E-mu Systems Inc. 1-page Emulator sampler advertisement from page 21 in Contemporary Keyboard February 1981.
The ad that started it all for the Emulator!
One hardcore Emulator fan in particular pointed out this rather glaring hole in my Emulator ad posts. And I really don't have an excuse... I just found other Emulator ads a lot more fun :p
This introductory ad only showed up in Keyboard magazine for a few months in the first quarter of 1981. And intentional or not, I can't help but think this ad's theme of "Imagine..." is sampling a little bit from John Lennon's 1971 song "Imagine". Coincidentally, John Lennon was murdered only a few months before this ad made its first appearance in CK, and Marco Alpert, E-mu marketing manager during this time period, confirmed that there is no connection. Advertising submission lead times required by magazines back then were quite a bit longer than they are today, and it was quite likely the ad was created well before John Lennon's death.
The ad-copy is really well written and provides readers with a simple summary of how to sample, edit, and play back sampled sounds. And E-mu is given extra points for relating the ad-copy directly to the photo of sample disks. References to sampling a trumpet, grand piano and barking dog - these are written on the disk labels as well.
But the most interesting thing about this ad-copy is the fact that it mentions the NAMM show. And its not like most gear ads where the "come to our NAMM booth" is slapped into the bottom or corner of the ad as an afterthought. No, this ad's main purpose is to make sure readers know that they can come see this beast at NAMM on February 6, 1981. All previous ad-copy is a lead up to let readers know they "won't have to imagine" any more.
The design of the ad is also top-notch in my opinion. Nicely laid out, large photo, and clean with lots of white space. And, I'm going to assume it was intentional that they didn't include a photo of the Emulator itself, to help peak readers' curiosity and head over to the NAMM show.
If you didn't make it to the NAMM show, you would have to wait until June 1981 to read more specs about the Emulator in the Spec Sheet section of Contemporary Keyboard.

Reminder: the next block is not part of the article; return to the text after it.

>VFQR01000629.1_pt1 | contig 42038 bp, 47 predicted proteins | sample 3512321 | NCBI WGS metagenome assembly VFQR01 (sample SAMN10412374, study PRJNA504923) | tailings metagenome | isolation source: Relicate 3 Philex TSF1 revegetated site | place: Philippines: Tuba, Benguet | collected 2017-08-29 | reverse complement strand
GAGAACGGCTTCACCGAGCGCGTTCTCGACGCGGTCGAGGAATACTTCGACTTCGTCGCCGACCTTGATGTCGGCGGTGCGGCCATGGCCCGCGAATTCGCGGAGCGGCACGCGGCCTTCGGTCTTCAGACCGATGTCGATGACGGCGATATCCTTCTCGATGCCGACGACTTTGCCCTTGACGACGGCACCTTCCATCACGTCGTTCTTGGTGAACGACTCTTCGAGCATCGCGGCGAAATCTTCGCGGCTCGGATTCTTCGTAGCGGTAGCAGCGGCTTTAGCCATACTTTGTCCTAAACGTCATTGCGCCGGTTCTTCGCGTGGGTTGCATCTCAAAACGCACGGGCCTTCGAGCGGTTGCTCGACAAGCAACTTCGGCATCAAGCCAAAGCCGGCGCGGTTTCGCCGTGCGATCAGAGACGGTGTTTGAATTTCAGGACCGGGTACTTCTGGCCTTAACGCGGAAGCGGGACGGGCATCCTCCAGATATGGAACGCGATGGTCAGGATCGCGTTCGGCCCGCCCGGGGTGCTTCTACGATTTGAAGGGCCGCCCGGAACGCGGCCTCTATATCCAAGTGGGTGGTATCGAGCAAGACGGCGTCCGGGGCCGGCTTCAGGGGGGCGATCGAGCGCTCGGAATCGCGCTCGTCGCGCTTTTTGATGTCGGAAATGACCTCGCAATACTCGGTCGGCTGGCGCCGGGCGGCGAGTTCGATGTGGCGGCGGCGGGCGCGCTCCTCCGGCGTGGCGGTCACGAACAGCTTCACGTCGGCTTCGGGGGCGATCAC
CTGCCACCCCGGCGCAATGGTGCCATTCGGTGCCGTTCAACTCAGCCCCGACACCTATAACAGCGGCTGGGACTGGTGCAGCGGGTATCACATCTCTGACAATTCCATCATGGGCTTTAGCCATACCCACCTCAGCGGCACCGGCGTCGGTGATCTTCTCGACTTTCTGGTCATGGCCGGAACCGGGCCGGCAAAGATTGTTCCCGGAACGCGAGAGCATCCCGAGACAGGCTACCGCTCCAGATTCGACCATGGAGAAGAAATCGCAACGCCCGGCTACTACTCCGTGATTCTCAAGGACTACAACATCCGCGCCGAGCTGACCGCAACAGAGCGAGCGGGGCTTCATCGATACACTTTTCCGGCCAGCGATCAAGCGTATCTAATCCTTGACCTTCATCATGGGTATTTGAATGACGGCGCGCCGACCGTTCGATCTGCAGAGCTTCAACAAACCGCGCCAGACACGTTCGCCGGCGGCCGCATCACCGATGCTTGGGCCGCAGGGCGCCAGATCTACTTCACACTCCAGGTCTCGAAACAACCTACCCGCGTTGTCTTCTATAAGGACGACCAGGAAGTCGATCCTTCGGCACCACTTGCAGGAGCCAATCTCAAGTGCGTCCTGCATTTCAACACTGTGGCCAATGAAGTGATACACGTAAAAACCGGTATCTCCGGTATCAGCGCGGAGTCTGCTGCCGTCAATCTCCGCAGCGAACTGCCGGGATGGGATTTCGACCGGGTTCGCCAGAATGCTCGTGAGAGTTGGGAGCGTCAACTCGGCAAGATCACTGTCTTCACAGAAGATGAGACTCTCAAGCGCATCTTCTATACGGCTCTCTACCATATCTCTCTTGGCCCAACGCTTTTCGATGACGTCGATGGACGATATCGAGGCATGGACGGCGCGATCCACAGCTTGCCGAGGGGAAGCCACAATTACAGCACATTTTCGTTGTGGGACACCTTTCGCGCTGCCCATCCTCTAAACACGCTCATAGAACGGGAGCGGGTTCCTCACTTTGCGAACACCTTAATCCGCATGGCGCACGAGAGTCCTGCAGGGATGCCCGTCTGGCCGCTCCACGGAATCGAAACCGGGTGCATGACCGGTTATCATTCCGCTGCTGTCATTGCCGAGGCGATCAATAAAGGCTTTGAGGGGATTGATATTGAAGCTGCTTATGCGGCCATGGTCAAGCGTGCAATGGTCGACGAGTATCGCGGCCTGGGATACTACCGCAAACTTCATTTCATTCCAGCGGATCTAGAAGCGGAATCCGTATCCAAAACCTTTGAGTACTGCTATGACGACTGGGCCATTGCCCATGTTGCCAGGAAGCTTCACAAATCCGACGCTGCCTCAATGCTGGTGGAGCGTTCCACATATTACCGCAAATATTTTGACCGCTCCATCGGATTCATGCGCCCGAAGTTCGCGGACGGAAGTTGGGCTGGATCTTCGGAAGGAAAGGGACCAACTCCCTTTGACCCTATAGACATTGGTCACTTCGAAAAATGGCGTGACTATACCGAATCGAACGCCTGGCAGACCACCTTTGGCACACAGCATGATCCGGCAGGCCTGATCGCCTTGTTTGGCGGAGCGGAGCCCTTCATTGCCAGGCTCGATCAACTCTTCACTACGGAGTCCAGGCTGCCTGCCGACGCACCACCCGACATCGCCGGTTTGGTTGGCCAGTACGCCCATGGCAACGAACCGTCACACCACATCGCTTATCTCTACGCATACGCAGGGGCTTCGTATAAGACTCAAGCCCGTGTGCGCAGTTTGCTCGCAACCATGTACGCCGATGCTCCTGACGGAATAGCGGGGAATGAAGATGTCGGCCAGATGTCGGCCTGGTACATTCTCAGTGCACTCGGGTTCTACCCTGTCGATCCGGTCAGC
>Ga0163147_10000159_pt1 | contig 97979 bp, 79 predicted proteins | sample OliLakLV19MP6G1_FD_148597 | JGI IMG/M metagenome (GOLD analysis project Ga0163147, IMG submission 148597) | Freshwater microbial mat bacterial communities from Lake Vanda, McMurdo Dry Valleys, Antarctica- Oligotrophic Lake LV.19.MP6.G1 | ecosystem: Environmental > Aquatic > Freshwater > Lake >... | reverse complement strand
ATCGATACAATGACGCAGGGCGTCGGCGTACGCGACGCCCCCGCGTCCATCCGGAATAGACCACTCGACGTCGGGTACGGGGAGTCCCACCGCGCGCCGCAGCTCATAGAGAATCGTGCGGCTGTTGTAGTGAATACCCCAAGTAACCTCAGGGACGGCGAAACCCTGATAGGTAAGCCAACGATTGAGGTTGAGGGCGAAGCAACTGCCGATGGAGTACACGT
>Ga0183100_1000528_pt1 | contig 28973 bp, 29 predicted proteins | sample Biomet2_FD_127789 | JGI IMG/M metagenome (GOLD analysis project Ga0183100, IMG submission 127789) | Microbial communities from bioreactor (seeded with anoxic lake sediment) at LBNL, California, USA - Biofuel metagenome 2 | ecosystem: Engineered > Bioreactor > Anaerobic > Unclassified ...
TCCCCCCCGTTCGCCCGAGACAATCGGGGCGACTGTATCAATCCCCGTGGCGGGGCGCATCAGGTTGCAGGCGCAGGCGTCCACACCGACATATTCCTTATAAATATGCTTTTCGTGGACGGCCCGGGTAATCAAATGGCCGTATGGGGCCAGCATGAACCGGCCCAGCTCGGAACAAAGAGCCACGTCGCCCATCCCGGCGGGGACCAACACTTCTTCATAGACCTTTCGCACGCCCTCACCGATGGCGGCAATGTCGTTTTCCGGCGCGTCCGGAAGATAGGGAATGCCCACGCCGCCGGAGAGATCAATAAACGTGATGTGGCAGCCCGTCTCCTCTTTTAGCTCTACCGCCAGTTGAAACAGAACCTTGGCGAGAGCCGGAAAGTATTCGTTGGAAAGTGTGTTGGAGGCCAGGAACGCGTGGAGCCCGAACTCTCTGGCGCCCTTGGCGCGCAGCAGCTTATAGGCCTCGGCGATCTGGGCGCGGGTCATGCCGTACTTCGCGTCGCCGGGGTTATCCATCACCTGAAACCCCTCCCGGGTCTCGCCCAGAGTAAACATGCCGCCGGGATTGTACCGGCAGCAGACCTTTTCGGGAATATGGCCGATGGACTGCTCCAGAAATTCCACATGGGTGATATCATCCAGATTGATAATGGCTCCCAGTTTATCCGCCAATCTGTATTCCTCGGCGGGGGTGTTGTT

"E-MU EMULATOR. The Emulator is a computer-based instrument that allows you to digitally record any sound, either with a mike or from a line-level source, and then play that sound at any pitch over the range of its 4-octave keyboard. The unit lets you play up to eight notes polyphonically. It has a split keyboard which allows the simultaneous control of two independent sounds. Vibrato can be added to any sound using a standard modulation wheel. A second wheel is used for real-time pitch-bending. Using a loop function, any sound can be sustained indefinitely, regardless of its original length. The system also includes a built-in disk drive which lets the user store sounds on diskettes (mini-floppy disks) for recall at a later time. The instrument comes with a library of prerecorded sounds, and a continuing series of additional sounds and special function software (including a real-time multitrack sequencer) will be made available in the future. According to the manufacturer, the unit is designed to be simple to use, requiring no special programming skill or knowledge of computers. E-mu Systems, 417 Broadway, Santa Cruz CA 95060."What is not mentioned is pricing, which you can find online in this early 1981 Emulator price list (PDF) from emulatorarchives.com. For example, the eight voice Emulator went for $9,995.00, and the real-time sequencer would cost users an additional $995.00.
Also historically mind-blowing is the fact that the terms "sampling" and "sampler" are not mentioned at all. It seems odd to read early articles for samplers and not seeing the word anywhere. The term just hadn't started showing up in every-day conversations yet. But, it wouldn't be long, because according to Mark Vail's Vintage Synthesizers book, the "Sampler" was E-mu's internal name for the Emulator:
"The in-house product name for the Emulator I was the "Sampler". For us, that was kind of a pun between Nyquist's sampling theorem - which is an obscure piece of mathematics that underlies the whole genre - and the Whiteman Sampler, a box with a whole bunch of different flavors of chocolates in it, because this was an instrument that could have a whole bunch of different sounds".Crazy stuff.
End note: I recall that while growing up, music store employees were quite fond of referencing the sampling of barking dogs whenever they were trying to sell me any sampler. I wonder if this E-mu ad had anything to do with starting this trend? :D